This trip back to Vietnam marks nine years of doing volunteer work in Vietnam. That is nine years and eleven return flights to Vietnam I can’t tell you how quickly that time has gone!
This trip, however, was one of the most exciting because it was the trip over to see the restaurant/accommodation center I have been involved in open for business. When children in centres such as orphanages turn 18 in Vietnam they are generally force to leave with little or no education or vocational skills, often making it difficult for them to find work an quite often pushing them straight back into the cycle of poverty that got them to the orphanage in the first place. This center is planned to be a home for these kids where they can train as cooks or wait staff, go on to further education or vocational training with a roof over their heads all with the goal of providing them with the skills to find long term employment and a chance at life for themselves. Mostly, it is a safe place for these kids who have nowhere else to go. I want them to feel like they can go there now, or if they need it, in 10 years from now. It will always be a safe place for them.
We still have a long way to go but the restaurant is up and running and the first of the kids have already arrived. What we have found, however, is that further to this initial goal of what the center was to be, we have found that it is actually operating a little bit like a community center too!
This trip I was able to use Baby Teresa to touch the lives of many people who are struggling in Vietnam. When I refer to the restaurant as a community center I mean that on numerous occasions during my 6 week stay we had people turn up needing help. From the mother of one of the kids in the orphanage who came when she needed a place to stay for a few nights and a few days paid work, to the grandmother of an orphaned child begging for help to keep him out of an orphanage, to a mother who’s husband took off and left her alone with a baby and no job (who is now working full time at the restaurant). We were able to provide Baby Teresa clothing for her baby and she now lives at the restaurant.
This gave me the idea to leave some of the Baby Teresa outfits at the restaurant so that they can be used when there are women in trouble who need clothing. Since I left there more outfits have been handed out.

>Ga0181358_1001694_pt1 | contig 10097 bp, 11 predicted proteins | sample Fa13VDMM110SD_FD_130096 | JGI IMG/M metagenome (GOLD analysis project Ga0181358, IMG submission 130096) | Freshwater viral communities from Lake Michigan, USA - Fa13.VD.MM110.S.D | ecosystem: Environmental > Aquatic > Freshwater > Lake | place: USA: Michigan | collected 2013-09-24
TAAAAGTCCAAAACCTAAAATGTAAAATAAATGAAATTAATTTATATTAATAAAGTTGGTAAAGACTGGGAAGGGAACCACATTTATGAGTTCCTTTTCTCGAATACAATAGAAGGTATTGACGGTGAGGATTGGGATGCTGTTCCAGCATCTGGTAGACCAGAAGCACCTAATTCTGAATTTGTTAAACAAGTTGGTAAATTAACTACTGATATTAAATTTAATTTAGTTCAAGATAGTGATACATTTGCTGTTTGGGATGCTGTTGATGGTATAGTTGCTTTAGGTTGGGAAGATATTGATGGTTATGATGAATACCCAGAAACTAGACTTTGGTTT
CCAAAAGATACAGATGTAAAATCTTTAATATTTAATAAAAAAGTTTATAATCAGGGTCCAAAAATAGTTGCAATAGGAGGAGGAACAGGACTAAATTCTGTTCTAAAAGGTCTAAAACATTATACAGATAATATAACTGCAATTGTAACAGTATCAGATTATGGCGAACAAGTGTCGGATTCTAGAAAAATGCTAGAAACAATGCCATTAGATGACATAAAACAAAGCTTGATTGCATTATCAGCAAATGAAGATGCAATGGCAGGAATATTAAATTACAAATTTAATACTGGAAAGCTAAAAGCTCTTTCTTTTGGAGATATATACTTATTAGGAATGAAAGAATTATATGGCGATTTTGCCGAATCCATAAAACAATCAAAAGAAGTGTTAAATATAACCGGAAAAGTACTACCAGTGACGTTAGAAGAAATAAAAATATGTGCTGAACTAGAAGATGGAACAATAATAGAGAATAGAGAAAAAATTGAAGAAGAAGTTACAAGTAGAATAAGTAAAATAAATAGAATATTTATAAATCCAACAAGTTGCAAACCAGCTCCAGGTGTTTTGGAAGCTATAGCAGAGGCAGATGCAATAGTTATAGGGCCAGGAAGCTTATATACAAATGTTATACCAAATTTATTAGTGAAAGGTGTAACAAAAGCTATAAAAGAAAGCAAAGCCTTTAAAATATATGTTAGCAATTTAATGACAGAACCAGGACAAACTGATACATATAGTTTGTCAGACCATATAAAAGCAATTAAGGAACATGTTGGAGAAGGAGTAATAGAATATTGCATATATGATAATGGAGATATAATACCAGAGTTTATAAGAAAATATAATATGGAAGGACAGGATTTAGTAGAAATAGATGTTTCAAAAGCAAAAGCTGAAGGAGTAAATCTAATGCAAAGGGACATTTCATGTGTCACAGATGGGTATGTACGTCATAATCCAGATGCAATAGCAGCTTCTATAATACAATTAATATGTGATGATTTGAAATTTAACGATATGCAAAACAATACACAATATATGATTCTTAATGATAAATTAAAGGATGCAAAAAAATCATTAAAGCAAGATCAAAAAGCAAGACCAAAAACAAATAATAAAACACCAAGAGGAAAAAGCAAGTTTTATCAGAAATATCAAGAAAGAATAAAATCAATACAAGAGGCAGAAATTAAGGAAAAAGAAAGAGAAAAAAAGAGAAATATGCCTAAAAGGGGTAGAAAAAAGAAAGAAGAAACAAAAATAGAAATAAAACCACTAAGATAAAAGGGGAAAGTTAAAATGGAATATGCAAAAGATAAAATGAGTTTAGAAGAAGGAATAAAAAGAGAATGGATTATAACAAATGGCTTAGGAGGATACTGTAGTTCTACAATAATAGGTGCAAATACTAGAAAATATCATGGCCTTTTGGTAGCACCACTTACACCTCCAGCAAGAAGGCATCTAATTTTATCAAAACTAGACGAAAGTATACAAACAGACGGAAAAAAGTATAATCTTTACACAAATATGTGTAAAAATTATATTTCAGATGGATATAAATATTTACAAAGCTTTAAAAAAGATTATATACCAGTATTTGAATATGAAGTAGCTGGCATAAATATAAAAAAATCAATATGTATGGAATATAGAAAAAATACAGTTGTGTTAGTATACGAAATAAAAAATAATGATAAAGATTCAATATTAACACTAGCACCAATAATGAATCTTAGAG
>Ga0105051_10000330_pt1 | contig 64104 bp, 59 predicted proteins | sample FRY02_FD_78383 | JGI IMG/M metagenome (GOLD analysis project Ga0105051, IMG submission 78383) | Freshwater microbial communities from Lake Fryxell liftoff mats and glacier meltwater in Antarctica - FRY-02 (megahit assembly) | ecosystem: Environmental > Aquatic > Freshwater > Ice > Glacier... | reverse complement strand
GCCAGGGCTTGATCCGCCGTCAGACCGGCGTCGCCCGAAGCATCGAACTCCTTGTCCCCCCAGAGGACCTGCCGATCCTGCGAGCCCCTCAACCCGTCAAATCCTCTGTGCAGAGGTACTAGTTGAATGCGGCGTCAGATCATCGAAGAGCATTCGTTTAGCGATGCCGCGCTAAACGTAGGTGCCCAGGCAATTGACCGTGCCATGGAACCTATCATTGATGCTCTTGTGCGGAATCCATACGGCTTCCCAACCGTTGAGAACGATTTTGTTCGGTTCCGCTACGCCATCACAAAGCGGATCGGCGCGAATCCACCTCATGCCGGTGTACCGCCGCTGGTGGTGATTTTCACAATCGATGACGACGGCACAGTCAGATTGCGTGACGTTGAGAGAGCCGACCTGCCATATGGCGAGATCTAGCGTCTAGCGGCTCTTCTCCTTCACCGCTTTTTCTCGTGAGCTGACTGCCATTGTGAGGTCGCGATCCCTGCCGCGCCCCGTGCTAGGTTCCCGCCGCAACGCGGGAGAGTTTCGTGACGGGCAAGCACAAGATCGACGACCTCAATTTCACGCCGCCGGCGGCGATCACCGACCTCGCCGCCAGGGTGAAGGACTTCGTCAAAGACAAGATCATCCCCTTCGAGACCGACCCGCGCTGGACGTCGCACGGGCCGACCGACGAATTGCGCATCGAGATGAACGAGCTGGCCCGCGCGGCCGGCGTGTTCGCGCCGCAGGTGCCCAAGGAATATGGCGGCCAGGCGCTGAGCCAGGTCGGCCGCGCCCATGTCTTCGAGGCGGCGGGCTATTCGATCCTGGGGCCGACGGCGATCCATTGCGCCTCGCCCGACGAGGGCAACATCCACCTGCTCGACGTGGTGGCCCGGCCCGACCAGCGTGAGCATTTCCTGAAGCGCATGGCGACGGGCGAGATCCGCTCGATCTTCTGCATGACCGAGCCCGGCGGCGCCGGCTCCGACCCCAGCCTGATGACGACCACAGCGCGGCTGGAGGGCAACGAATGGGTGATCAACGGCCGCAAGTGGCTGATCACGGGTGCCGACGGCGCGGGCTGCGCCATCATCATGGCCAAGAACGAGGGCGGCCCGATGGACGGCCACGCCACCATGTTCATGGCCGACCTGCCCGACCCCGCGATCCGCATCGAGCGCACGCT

The second place that I was able to donate Baby Teresa is “My Fathers House.” This is a home for unwed women that I visited last year. It impressed me so much last year when I visited last time to deliver Baby Teresa suits, that I couldn’t wait to get back. The women there are just so grateful for any help they can get, every single one of them are making plans for their future and are actively involved in studying or vocational training. The home is so lean and the children that are living there are just gorgeous and so well looked after. I arrived armed with clothing from Tasmania as well as gorgeous Baby Teresa suits and the mothers and pregnant girls made sure that everyone got something. There was one very young mother at the center who was due to give birth in a month and she just love the suits. She kept holding them out in front of her and looking with them with a huge smile on her face – beautiful! The center is being run so well. Their biggest need at the moment is a washing machine. They do have one but it is on its last legs and on its last run flooded the kitchen. They are very good at trying to hold onto things – that washing machine had tape all over it! Their website is http://www.givebacktokids.org/
the way they are changing lives in Vietnam is incredible.
Six weeks went so quickly and before long I was leaving the kids, the restaurant and 35 degree weather behind and returning to Tasmania (so cold!), but I’m already [planning the next trip and hopefully another Baby Teresa donation! Thanks so much again Baby Teresa – it was an absolute pleasure to take a donation over for another time. I feel so blessed to be able to distribute these gifts to people on behalf of you.
– Carrie Twine